CommentaryTue Jul 26, 2011 - 4:52 pm EST
Michael O’Brien responds to his critics on Harry Potter - Preview
Exclusive LifeSiteNews Interview on July 20, 2011
Editor’s Note: The July 18 LifeSiteNews story, Harry Potter expert criticizes Vatican newspaper’s glowing review of Deathly Hallows 2, was widely read and elicited many comments both pro and con, especially regarding the statements of Potter critic Michael O’Brien. In response to this, LifeSiteNews conducted an additional, in-depth interview with O’Brien to allow him to expand on his views and respond to some of the many comments readers posted beneath the story.
In the interview O’Brien explains why he became involved in critiquing the Harry Potter series, his views on why the series has become so popular and the astonishing and at times hateful criticism that Potter critics have received, such as O’Brien himself being called “the anti-Christ” by a Potter fan. O’Brien also answers the question of what he means by “the evil means” used by Harry to defeat Voldemort, why Harry Potter is not just “entertainment”, why it is appropriate for LifeSiteNews to cover the Harry Potter issue, how Rowling’s pro-homosexual views may be reflected in the novels, and more:
LIFESITENEWS: How did you become involved in critiquing Harry Potter in the first place? What sparked that interest?
O’BRIEN: As the editor of a Catholic family magazine in the early 1990s I began to receive letters from parents asking my opinion on a new phenomenon that was appearing in children’s literature, with greater frequency. I really had no opinion on it, and then well meaning people began to give such books to our children for birthday presents, or urged them upon our family, and I thought, “Well, thank you, but I think I’ll take a closer look at the material first.”
The more I read, and the more I researched, the more I realized there was a radical change happening in the literature, and culture in general, and especially in material aimed at young people. Certainly, the themes were increasingly violent, although to some degree children’s literature has always had an element of violence.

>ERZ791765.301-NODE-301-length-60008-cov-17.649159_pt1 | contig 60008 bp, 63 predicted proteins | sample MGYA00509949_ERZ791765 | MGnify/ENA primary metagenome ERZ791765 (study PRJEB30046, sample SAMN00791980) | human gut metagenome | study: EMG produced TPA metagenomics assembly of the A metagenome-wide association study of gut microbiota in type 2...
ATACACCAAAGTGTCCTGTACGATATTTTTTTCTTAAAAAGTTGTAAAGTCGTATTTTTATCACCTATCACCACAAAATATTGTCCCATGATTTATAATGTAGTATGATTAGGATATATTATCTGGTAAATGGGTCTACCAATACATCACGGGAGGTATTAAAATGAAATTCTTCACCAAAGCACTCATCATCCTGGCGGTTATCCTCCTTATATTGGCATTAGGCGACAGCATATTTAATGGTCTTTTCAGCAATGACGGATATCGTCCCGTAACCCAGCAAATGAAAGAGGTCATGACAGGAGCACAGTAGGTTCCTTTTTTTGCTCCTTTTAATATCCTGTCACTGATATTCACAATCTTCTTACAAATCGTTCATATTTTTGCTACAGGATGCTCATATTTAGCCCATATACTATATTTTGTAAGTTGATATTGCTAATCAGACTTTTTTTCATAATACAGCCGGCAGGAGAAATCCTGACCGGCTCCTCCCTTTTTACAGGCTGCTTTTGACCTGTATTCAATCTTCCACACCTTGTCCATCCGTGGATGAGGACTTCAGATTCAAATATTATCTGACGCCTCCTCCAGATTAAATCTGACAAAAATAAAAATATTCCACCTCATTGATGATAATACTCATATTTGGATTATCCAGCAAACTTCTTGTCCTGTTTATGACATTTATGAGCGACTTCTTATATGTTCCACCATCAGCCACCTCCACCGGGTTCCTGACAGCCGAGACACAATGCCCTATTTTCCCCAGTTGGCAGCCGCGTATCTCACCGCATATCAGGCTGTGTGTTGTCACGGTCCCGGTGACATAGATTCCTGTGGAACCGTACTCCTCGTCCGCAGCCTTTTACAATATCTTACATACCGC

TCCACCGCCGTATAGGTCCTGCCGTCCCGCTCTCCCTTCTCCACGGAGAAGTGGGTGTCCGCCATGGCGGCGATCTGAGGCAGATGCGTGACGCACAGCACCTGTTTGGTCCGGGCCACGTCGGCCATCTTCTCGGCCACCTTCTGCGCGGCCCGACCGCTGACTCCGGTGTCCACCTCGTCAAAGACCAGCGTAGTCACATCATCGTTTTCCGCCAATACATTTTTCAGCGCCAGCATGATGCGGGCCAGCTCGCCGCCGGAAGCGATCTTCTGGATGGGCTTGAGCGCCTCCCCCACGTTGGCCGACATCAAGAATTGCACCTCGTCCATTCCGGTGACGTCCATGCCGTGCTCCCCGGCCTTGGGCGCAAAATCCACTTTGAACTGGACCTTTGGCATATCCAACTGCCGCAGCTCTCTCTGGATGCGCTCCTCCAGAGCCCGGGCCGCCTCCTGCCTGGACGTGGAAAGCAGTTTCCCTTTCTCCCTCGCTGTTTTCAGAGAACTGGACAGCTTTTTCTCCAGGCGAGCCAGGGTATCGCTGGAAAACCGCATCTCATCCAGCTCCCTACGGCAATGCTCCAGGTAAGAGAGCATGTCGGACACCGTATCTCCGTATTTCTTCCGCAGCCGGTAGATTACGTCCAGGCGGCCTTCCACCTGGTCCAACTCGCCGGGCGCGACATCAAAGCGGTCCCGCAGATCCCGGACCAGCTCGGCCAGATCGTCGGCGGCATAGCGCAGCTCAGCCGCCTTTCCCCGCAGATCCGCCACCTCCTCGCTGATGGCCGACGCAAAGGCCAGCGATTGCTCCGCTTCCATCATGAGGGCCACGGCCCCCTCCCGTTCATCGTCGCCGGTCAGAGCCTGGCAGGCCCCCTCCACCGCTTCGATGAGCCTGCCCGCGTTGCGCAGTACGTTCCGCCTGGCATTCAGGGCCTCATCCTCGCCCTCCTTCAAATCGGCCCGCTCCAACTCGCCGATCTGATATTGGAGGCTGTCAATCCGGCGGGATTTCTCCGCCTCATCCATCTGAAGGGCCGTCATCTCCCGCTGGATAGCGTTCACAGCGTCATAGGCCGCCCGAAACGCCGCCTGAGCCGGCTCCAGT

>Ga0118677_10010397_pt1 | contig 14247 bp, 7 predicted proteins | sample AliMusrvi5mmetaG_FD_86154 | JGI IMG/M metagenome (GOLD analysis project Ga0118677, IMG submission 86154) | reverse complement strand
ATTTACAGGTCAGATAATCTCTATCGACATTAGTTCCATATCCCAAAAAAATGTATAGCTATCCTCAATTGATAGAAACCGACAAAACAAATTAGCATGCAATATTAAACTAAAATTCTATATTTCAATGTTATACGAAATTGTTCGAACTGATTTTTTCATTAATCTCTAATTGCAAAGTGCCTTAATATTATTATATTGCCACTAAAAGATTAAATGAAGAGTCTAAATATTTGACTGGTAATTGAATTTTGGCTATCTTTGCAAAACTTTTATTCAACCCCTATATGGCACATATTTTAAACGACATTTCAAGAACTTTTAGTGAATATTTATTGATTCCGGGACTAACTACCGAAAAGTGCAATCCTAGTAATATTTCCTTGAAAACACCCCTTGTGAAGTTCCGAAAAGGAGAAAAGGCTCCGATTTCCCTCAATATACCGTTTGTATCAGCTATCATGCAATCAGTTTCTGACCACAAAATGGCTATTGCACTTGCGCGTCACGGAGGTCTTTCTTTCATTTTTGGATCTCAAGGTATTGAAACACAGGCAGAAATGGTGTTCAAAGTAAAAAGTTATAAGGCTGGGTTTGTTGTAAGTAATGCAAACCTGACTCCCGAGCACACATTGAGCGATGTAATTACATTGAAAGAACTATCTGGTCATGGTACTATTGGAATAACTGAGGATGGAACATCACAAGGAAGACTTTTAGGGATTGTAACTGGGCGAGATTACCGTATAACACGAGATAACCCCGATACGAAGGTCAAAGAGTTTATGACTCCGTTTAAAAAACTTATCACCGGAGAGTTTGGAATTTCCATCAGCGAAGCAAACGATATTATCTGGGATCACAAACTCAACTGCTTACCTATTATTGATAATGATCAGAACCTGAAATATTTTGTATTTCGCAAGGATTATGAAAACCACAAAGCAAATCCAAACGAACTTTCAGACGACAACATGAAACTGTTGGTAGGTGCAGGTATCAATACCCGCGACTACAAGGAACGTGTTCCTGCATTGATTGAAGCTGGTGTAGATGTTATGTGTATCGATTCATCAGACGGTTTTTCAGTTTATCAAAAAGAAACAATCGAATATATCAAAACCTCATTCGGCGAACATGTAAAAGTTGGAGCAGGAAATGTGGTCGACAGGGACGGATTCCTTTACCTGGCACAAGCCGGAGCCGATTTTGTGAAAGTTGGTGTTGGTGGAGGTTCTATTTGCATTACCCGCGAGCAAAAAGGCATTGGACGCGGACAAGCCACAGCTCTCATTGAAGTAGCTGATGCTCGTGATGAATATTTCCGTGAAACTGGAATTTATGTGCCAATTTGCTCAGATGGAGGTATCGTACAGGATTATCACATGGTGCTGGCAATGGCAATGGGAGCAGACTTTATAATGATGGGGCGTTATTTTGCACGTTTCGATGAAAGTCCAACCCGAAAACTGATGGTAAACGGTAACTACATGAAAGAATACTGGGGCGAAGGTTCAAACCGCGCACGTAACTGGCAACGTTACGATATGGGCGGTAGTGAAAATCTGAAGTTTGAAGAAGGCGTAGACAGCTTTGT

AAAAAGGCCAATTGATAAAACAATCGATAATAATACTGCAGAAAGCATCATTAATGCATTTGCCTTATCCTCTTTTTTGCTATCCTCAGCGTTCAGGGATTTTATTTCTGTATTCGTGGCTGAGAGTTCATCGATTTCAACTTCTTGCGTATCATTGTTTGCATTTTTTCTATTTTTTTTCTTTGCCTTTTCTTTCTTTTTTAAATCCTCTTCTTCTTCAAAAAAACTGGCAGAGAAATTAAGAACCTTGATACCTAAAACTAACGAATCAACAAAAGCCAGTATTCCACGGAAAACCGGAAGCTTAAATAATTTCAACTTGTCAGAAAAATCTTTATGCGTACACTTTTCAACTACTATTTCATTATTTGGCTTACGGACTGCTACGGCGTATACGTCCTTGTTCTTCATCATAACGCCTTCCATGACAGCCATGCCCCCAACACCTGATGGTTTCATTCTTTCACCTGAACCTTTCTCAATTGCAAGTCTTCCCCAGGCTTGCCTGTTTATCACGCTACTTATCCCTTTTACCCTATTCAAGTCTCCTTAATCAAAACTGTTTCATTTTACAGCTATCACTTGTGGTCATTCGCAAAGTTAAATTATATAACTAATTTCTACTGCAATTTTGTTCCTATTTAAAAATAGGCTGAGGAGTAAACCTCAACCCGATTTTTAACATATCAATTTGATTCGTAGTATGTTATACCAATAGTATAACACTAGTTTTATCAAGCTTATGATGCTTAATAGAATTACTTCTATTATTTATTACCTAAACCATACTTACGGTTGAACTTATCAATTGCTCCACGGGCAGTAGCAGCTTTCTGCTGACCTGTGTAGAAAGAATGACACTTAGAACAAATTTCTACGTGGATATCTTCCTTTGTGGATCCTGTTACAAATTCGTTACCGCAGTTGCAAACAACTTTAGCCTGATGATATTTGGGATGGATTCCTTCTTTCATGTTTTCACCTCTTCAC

More worrisome was the corrupting of Western civilization’s traditional symbols of good and evil, and also the growing presentation of occult powers as the way to defeat evil, as though occult powers were morally neutral.
LIFESITENEWS: So this is more than just about Harry Potter. There were a number of other book series as well.
O’BRIEN: Yes, this has been going on for quite a long time. Some influential writers have promoted these themes, beginning in the 1950s and accelerating, until with the appearance of Harry Potter we have a worldwide phenomenon of unprecedented power and grip on the imagination of a generation. Potter is unique in the history of literature; nothing like it has ever happened before.
LIFESITENEWS: How do you account for it? What has made it so popular?
O’BRIEN: Part of it is due to the fact that J.K. Rowling is a talented storyteller, but she has also used the style and technique of modern television and cinema media, which seizes the imagination by pummelling it, bombarding it with powerful stimuli, in a rapid pace, with plenty of emotional rewards. So, in the matter of style alone she has made a major change in the way stories are told, and how they are read.
Most important, she has taken the paganization of children’s culture to the next step, in which sorcery and witchcraft—traditionally allied with supernatural evil—is now presented as morally neutral. In the hands of “nice” people it’s an instrument for good. In the hands of not-nice people it’s an instrument for evil. She has shifted the battle lines between good and evil, which can have a disorienting effect, especially on the young who are in the stage of formation.
Regardless of how wildly imaginative it may be, good fantasy points us towards ultimate reality, “the moral order of the universe” as J.R.R. Tolkien called it. Corrupt fantasy points us, or forms us, in a consciousness that can lead to thinking that evil is good and good is evil. In the worst case, this may have long range effects, prompting the reader intuitively, subconsciously, to do evil while thinking they’re doing good.
All my critique is about the potential. Nobody whom I know is saying that those who read Potter are destined to plunge into actual witchcraft or sorcery. However, studies conducted by the Barna research group revealed a twelve percent increase in occult activities among Christian students in the U.S.A. after reading the Potter series, and which the students themselves attributed to the books. Serious critics also raise concerns about other effects of saturating the mind in symbols of evil and adventures in which evil and good are redefined.
LIFESITENEWS: Regarding the various types of children’s literature that you’ve critiqued, I gather the strongest reaction by far that you have received has been in response to your writings and comments on the Potter series. Is that correct?
** See the COMPLETE, IN-DEPTH INTERVIEW HERE **